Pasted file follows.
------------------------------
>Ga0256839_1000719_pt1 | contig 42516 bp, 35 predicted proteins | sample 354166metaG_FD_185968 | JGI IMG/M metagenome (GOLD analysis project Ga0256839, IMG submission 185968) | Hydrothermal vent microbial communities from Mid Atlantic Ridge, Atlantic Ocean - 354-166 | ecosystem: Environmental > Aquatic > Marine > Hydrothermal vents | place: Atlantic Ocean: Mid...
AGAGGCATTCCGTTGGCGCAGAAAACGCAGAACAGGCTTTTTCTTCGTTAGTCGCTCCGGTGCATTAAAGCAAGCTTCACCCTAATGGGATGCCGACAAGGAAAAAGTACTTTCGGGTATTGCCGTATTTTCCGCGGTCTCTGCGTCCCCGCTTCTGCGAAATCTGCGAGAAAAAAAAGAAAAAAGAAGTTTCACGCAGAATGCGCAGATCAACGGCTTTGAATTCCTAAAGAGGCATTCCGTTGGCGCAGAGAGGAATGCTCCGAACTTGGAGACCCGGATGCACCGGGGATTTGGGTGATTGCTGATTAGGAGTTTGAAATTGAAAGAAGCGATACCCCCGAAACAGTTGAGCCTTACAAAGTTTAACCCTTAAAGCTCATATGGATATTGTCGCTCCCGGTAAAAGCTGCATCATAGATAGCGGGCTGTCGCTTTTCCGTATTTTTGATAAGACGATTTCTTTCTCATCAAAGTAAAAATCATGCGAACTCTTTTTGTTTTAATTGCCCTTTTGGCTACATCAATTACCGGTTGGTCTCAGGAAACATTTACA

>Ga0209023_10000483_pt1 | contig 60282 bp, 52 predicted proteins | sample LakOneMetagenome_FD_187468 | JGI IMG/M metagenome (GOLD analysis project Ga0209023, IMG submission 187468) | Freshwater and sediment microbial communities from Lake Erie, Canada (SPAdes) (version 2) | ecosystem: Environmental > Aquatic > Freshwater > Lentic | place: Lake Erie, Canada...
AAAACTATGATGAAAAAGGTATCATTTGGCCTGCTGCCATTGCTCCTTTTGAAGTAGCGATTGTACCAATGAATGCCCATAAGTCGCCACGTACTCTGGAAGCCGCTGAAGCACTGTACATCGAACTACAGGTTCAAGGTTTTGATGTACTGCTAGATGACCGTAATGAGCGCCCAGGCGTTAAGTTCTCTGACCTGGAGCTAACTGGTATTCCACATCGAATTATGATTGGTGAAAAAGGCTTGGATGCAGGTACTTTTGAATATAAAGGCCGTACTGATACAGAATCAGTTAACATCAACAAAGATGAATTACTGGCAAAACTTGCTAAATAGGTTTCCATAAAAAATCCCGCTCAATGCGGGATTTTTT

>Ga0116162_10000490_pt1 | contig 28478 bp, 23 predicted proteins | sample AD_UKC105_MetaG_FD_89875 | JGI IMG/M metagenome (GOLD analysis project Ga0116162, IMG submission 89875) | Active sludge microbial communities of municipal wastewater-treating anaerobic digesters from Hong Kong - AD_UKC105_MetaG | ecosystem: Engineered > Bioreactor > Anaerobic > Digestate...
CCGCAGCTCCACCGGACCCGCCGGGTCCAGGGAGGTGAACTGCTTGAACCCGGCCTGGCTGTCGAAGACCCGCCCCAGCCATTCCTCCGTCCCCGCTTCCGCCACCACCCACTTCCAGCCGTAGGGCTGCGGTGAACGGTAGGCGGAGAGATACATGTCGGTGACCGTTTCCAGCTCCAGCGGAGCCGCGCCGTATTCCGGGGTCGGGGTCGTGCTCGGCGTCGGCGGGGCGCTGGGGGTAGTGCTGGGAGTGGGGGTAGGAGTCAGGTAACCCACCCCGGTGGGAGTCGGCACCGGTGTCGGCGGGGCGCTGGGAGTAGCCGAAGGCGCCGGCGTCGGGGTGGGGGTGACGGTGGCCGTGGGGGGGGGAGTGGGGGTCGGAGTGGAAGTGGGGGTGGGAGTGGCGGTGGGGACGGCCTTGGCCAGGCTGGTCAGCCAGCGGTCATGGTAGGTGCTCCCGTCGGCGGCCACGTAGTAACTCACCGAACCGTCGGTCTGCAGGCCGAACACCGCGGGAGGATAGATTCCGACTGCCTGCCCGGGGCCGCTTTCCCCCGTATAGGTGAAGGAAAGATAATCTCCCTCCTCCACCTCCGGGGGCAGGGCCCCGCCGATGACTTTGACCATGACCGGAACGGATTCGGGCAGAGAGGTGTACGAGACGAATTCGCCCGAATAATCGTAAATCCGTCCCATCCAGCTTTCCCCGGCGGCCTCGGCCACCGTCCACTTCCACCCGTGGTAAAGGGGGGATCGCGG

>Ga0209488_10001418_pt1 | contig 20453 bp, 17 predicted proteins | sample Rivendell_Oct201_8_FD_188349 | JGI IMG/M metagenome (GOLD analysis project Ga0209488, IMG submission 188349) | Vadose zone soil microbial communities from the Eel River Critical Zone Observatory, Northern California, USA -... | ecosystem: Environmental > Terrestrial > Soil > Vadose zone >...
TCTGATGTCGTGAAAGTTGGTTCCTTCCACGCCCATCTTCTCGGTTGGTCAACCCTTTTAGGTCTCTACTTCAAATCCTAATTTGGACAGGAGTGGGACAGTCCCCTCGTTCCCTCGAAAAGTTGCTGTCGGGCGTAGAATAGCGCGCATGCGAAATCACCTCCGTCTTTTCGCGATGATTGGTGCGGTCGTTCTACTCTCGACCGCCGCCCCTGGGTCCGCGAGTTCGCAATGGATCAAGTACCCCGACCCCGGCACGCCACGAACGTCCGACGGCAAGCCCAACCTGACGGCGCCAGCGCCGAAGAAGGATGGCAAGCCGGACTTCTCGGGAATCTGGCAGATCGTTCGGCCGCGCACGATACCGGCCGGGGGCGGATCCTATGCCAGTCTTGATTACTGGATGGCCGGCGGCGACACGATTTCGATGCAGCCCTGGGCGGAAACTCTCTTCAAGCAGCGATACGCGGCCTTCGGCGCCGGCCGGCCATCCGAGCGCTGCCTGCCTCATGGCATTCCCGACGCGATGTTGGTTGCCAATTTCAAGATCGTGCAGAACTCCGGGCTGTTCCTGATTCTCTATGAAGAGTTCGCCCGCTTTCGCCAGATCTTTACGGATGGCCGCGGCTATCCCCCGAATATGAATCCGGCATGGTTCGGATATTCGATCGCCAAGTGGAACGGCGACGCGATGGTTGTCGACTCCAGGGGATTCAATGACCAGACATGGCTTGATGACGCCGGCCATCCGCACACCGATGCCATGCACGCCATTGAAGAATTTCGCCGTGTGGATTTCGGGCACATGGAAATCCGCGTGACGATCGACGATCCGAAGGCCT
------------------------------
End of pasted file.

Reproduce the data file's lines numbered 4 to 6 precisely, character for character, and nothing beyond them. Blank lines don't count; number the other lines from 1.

AAAACTATGATGAAAAAGGTATCATTTGGCCTGCTGCCATTGCTCCTTTTGAAGTAGCGATTGTACCAATGAATGCCCATAAGTCGCCACGTACTCTGGAAGCCGCTGAAGCACTGTACATCGAACTACAGGTTCAAGGTTTTGATGTACTGCTAGATGACCGTAATGAGCGCCCAGGCGTTAAGTTCTCTGACCTGGAGCTAACTGGTATTCCACATCGAATTATGATTGGTGAAAAAGGCTTGGATGCAGGTACTTTTGAATATAAAGGCCGTACTGATACAGAATCAGTTAACATCAACAAAGATGAATTACTGGCAAAACTTGCTAAATAGGTTTCCATAAAAAATCCCGCTCAATGCGGGATTTTTT

>Ga0116162_10000490_pt1 | contig 28478 bp, 23 predicted proteins | sample AD_UKC105_MetaG_FD_89875 | JGI IMG/M metagenome (GOLD analysis project Ga0116162, IMG submission 89875) | Active sludge microbial communities of municipal wastewater-treating anaerobic digesters from Hong Kong - AD_UKC105_MetaG | ecosystem: Engineered > Bioreactor > Anaerobic > Digestate...
CCGCAGCTCCACCGGACCCGCCGGGTCCAGGGAGGTGAACTGCTTGAACCCGGCCTGGCTGTCGAAGACCCGCCCCAGCCATTCCTCCGTCCCCGCTTCCGCCACCACCCACTTCCAGCCGTAGGGCTGCGGTGAACGGTAGGCGGAGAGATACATGTCGGTGACCGTTTCCAGCTCCAGCGGAGCCGCGCCGTATTCCGGGGTCGGGGTCGTGCTCGGCGTCGGCGGGGCGCTGGGGGTAGTGCTGGGAGTGGGGGTAGGAGTCAGGTAACCCACCCCGGTGGGAGTCGGCACCGGTGTCGGCGGGGCGCTGGGAGTAGCCGAAGGCGCCGGCGTCGGGGTGGGGGTGACGGTGGCCGTGGGGGGGGGAGTGGGGGTCGGAGTGGAAGTGGGGGTGGGAGTGGCGGTGGGGACGGCCTTGGCCAGGCTGGTCAGCCAGCGGTCATGGTAGGTGCTCCCGTCGGCGGCCACGTAGTAACTCACCGAACCGTCGGTCTGCAGGCCGAACACCGCGGGAGGATAGATTCCGACTGCCTGCCCGGGGCCGCTTTCCCCCGTATAGGTGAAGGAAAGATAATCTCCCTCCTCCACCTCCGGGGGCAGGGCCCCGCCGATGACTTTGACCATGACCGGAACGGATTCGGGCAGAGAGGTGTACGAGACGAATTCGCCCGAATAATCGTAAATCCGTCCCATCCAGCTTTCCCCGGCGGCCTCGGCCACCGTCCACTTCCACCCGTGGTAAAGGGGGGATCGCGG